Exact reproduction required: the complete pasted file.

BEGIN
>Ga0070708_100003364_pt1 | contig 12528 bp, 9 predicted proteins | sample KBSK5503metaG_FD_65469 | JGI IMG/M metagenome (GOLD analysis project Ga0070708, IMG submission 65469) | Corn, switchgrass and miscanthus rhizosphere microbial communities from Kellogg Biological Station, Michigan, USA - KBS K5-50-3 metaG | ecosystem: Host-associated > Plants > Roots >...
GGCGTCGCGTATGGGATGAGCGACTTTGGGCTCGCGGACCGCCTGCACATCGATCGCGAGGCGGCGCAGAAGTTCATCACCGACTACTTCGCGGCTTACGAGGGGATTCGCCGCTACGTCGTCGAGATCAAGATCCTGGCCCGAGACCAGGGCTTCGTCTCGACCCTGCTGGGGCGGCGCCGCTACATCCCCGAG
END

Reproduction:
>Ga0070708_100003364_pt1 | contig 12528 bp, 9 predicted proteins | sample KBSK5503metaG_FD_65469 | JGI IMG/M metagenome (GOLD analysis project Ga0070708, IMG submission 65469) | Corn, switchgrass and miscanthus rhizosphere microbial communities from Kellogg Biological Station, Michigan, USA - KBS K5-50-3 metaG | ecosystem: Host-associated > Plants > Roots >...
GGCGTCGCGTATGGGATGAGCGACTTTGGGCTCGCGGACCGCCTGCACATCGATCGCGAGGCGGCGCAGAAGTTCATCACCGACTACTTCGCGGCTTACGAGGGGATTCGCCGCTACGTCGTCGAGATCAAGATCCTGGCCCGAGACCAGGGCTTCGTCTCGACCCTGCTGGGGCGGCGCCGCTACATCCCCGAG